AN: I'll still be updating my drabble/one-shot collection (especially when I haven't got time for a full chapter in this story), but I'm also starting on this new, multi-chapter fic. There may be times when updates come a bit slower, because this story requires a certain amount of medical research as I go. Also, while I have a general idea where I'm going, I don't have a full outline yet (I am an outline person!), so I may be thrashing around a bit behind the scenes. I considered getting the full story written before I released it, but I decided I didn't want to do that, because I really value input from reviewers about things they think should happen or might happen. (I've been known to add or alter future scenes in other fics based on stuff you all have told me, so please don't be shy with your comments and suggestions!)
As a side note for all of you literature buffs, the title comes from a Hemingway quote, "The world breaks everyone and afterward many are strong in the broken places."
And now, without further ado, let's get rolling!
What Cora would remember most was the crack—the awful cracking sound that she heard, more than felt, throughout her body in the split second before her head hit the ground and the world went dark. Perhaps it had become louder in her memory after she learned of its significance, but when she recalled the incident, the noise, as quick as it was, always felt comparable in volume to a freight train passing inches from her head. For it was this crack that had so neatly split her life into two halves, the before and the after, or, as she would come to think in the weeks and months to follow, her real life and this hellish waiting room for death.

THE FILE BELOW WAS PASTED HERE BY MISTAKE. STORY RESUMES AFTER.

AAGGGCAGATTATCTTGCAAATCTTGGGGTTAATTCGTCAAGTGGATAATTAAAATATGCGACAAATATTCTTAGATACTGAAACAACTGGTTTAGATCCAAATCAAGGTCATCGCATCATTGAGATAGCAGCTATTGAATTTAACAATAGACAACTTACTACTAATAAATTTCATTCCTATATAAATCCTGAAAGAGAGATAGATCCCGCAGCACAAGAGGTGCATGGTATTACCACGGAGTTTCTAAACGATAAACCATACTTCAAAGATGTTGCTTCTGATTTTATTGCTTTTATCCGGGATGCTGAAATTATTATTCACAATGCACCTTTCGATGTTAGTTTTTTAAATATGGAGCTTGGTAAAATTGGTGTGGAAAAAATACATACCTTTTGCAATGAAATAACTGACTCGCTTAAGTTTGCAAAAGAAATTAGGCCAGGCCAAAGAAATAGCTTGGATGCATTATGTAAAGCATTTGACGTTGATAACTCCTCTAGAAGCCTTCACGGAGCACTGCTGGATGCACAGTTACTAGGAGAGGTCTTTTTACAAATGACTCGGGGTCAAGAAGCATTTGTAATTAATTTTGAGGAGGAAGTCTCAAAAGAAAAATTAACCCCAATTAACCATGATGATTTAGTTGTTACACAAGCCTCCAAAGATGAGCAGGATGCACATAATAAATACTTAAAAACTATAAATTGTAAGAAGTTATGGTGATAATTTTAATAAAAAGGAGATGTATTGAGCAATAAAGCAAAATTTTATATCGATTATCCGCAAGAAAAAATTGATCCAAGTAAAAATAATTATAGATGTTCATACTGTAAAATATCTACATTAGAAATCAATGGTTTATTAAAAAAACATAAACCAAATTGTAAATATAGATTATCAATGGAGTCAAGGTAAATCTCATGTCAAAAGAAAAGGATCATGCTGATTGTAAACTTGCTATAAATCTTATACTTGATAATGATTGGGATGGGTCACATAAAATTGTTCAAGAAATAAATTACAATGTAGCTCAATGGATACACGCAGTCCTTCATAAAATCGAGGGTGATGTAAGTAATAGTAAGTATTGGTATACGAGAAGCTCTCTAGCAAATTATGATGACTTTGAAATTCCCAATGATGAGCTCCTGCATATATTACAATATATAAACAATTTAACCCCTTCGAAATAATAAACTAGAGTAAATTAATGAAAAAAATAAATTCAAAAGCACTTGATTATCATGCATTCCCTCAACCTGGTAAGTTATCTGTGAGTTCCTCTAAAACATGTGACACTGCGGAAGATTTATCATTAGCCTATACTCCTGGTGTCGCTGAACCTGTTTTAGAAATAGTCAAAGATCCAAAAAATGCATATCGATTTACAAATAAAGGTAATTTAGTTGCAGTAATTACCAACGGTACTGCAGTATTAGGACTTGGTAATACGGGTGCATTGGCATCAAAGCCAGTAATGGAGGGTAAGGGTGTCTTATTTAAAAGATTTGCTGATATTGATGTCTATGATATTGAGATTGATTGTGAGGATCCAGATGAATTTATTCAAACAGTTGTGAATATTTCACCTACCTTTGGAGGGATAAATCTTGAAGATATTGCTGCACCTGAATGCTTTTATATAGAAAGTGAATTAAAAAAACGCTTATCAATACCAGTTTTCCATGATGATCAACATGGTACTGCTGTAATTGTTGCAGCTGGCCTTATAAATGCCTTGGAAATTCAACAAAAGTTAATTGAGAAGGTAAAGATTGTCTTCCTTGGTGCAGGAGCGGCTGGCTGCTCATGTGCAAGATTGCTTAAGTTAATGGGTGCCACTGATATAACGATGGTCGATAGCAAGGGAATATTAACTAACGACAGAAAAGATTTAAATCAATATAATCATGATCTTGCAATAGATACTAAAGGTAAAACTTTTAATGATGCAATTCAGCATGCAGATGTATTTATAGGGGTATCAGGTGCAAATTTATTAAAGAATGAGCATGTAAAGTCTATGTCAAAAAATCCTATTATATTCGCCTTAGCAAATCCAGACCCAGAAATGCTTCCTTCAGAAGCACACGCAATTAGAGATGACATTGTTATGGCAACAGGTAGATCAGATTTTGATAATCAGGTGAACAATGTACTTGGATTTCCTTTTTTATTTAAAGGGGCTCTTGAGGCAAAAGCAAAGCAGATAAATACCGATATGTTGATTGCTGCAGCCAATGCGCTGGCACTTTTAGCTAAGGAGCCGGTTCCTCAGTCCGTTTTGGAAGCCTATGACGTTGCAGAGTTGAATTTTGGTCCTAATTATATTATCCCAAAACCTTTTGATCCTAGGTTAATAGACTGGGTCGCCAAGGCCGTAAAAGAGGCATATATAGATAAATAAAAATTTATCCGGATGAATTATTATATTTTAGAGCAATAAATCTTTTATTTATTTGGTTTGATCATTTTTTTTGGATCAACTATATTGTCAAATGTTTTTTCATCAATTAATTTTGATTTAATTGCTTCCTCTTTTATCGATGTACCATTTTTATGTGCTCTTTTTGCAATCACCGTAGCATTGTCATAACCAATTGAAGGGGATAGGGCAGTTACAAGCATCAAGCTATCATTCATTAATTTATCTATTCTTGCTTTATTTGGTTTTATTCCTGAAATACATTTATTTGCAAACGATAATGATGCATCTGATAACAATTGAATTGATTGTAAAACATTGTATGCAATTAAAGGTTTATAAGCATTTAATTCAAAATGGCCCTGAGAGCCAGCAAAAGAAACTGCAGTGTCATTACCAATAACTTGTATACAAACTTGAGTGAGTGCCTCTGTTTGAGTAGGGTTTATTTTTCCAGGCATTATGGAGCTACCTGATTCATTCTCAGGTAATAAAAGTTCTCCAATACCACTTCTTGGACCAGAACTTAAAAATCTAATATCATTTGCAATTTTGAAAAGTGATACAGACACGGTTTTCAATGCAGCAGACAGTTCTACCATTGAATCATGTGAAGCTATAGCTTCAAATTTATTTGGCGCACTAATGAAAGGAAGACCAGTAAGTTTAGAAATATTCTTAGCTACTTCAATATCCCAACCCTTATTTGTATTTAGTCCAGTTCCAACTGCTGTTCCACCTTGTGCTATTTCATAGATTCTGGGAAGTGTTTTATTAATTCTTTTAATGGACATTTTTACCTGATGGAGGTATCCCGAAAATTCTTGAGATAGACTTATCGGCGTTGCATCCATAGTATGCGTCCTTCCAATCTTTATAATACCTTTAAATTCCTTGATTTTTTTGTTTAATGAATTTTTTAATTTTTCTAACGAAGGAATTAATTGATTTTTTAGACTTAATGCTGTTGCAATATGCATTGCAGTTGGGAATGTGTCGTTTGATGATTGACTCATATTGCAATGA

But for Robert, what was most seared in his brain was not Cora's landing, it was her fall, the moment she had flown through the air, thrown from the back of her horse as it missed the jump over the fence. For a second that had lingered like an hour, she had seemed almost weightless, suspended in midair, and in his dreams he would kick his horse, pressing it to gallop towards her, as he stretched his arms out, desperate to reach her in time. He never did, of course—every dream ended as the reality had, with Cora falling to the ground while he was still yards away from catching her. But it was the image of her in midair—the last time she'd been truly free—that stayed with him.